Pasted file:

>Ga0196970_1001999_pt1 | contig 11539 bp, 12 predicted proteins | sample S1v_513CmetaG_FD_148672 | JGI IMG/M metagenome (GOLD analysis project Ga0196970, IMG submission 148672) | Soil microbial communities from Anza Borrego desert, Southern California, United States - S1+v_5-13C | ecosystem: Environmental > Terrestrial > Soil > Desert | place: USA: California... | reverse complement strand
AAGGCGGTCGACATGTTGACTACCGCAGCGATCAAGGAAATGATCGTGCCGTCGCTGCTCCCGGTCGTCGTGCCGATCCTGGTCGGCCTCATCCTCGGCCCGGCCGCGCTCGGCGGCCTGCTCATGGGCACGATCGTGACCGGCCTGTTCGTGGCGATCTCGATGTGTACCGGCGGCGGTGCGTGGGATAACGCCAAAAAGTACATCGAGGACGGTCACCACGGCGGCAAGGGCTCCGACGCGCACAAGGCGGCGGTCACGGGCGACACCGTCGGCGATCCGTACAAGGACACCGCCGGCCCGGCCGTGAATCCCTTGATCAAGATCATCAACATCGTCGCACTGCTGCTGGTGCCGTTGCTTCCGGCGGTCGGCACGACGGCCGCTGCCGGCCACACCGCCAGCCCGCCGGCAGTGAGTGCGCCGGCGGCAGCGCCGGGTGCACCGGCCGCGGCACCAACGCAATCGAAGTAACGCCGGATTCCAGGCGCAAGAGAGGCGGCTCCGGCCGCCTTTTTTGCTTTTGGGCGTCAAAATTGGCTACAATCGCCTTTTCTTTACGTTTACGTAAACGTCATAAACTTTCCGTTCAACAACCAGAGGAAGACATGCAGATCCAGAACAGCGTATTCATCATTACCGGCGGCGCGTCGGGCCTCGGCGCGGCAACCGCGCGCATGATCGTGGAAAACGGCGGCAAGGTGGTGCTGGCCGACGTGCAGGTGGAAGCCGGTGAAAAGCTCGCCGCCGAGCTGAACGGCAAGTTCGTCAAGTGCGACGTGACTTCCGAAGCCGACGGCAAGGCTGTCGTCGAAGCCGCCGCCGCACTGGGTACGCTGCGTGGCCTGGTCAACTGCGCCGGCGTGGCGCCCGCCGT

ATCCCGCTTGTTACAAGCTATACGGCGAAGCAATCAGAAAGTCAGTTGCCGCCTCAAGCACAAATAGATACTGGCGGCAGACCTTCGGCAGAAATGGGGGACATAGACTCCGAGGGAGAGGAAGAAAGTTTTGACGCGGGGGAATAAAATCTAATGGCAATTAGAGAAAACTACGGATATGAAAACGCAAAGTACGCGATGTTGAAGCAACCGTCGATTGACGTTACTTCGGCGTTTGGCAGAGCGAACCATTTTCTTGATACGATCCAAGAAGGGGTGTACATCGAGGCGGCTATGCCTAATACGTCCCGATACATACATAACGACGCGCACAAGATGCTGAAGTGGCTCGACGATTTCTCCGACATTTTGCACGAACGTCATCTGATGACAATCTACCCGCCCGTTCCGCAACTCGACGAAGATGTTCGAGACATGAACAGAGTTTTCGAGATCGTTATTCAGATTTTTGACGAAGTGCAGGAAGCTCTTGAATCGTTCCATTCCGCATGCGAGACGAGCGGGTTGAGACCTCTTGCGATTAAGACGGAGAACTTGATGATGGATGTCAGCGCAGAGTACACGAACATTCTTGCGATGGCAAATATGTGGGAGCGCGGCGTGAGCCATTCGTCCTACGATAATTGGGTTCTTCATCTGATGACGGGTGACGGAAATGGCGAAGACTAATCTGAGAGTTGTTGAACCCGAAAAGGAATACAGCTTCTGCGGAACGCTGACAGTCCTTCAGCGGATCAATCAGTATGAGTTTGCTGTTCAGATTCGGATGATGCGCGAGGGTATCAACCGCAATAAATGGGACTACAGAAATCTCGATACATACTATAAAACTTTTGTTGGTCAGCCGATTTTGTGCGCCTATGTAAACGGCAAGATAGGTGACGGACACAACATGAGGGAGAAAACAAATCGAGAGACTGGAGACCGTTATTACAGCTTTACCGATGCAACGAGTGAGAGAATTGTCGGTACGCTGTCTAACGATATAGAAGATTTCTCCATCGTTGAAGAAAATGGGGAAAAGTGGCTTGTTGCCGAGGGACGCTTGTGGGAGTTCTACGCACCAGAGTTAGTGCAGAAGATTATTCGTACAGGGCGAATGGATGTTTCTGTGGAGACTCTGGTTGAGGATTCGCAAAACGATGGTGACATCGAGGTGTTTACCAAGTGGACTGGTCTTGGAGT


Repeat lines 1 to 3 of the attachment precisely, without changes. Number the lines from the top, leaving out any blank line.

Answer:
>Ga0196970_1001999_pt1 | contig 11539 bp, 12 predicted proteins | sample S1v_513CmetaG_FD_148672 | JGI IMG/M metagenome (GOLD analysis project Ga0196970, IMG submission 148672) | Soil microbial communities from Anza Borrego desert, Southern California, United States - S1+v_5-13C | ecosystem: Environmental > Terrestrial > Soil > Desert | place: USA: California... | reverse complement strand
AAGGCGGTCGACATGTTGACTACCGCAGCGATCAAGGAAATGATCGTGCCGTCGCTGCTCCCGGTCGTCGTGCCGATCCTGGTCGGCCTCATCCTCGGCCCGGCCGCGCTCGGCGGCCTGCTCATGGGCACGATCGTGACCGGCCTGTTCGTGGCGATCTCGATGTGTACCGGCGGCGGTGCGTGGGATAACGCCAAAAAGTACATCGAGGACGGTCACCACGGCGGCAAGGGCTCCGACGCGCACAAGGCGGCGGTCACGGGCGACACCGTCGGCGATCCGTACAAGGACACCGCCGGCCCGGCCGTGAATCCCTTGATCAAGATCATCAACATCGTCGCACTGCTGCTGGTGCCGTTGCTTCCGGCGGTCGGCACGACGGCCGCTGCCGGCCACACCGCCAGCCCGCCGGCAGTGAGTGCGCCGGCGGCAGCGCCGGGTGCACCGGCCGCGGCACCAACGCAATCGAAGTAACGCCGGATTCCAGGCGCAAGAGAGGCGGCTCCGGCCGCCTTTTTTGCTTTTGGGCGTCAAAATTGGCTACAATCGCCTTTTCTTTACGTTTACGTAAACGTCATAAACTTTCCGTTCAACAACCAGAGGAAGACATGCAGATCCAGAACAGCGTATTCATCATTACCGGCGGCGCGTCGGGCCTCGGCGCGGCAACCGCGCGCATGATCGTGGAAAACGGCGGCAAGGTGGTGCTGGCCGACGTGCAGGTGGAAGCCGGTGAAAAGCTCGCCGCCGAGCTGAACGGCAAGTTCGTCAAGTGCGACGTGACTTCCGAAGCCGACGGCAAGGCTGTCGTCGAAGCCGCCGCCGCACTGGGTACGCTGCGTGGCCTGGTCAACTGCGCCGGCGTGGCGCCCGCCGT

ATCCCGCTTGTTACAAGCTATACGGCGAAGCAATCAGAAAGTCAGTTGCCGCCTCAAGCACAAATAGATACTGGCGGCAGACCTTCGGCAGAAATGGGGGACATAGACTCCGAGGGAGAGGAAGAAAGTTTTGACGCGGGGGAATAAAATCTAATGGCAATTAGAGAAAACTACGGATATGAAAACGCAAAGTACGCGATGTTGAAGCAACCGTCGATTGACGTTACTTCGGCGTTTGGCAGAGCGAACCATTTTCTTGATACGATCCAAGAAGGGGTGTACATCGAGGCGGCTATGCCTAATACGTCCCGATACATACATAACGACGCGCACAAGATGCTGAAGTGGCTCGACGATTTCTCCGACATTTTGCACGAACGTCATCTGATGACAATCTACCCGCCCGTTCCGCAACTCGACGAAGATGTTCGAGACATGAACAGAGTTTTCGAGATCGTTATTCAGATTTTTGACGAAGTGCAGGAAGCTCTTGAATCGTTCCATTCCGCATGCGAGACGAGCGGGTTGAGACCTCTTGCGATTAAGACGGAGAACTTGATGATGGATGTCAGCGCAGAGTACACGAACATTCTTGCGATGGCAAATATGTGGGAGCGCGGCGTGAGCCATTCGTCCTACGATAATTGGGTTCTTCATCTGATGACGGGTGACGGAAATGGCGAAGACTAATCTGAGAGTTGTTGAACCCGAAAAGGAATACAGCTTCTGCGGAACGCTGACAGTCCTTCAGCGGATCAATCAGTATGAGTTTGCTGTTCAGATTCGGATGATGCGCGAGGGTATCAACCGCAATAAATGGGACTACAGAAATCTCGATACATACTATAAAACTTTTGTTGGTCAGCCGATTTTGTGCGCCTATGTAAACGGCAAGATAGGTGACGGACACAACATGAGGGAGAAAACAAATCGAGAGACTGGAGACCGTTATTACAGCTTTACCGATGCAACGAGTGAGAGAATTGTCGGTACGCTGTCTAACGATATAGAAGATTTCTCCATCGTTGAAGAAAATGGGGAAAAGTGGCTTGTTGCCGAGGGACGCTTGTGGGAGTTCTACGCACCAGAGTTAGTGCAGAAGATTATTCGTACAGGGCGAATGGATGTTTCTGTGGAGACTCTGGTTGAGGATTCGCAAAACGATGGTGACATCGAGGTGTTTACCAAGTGGACTGGTCTTGGAGT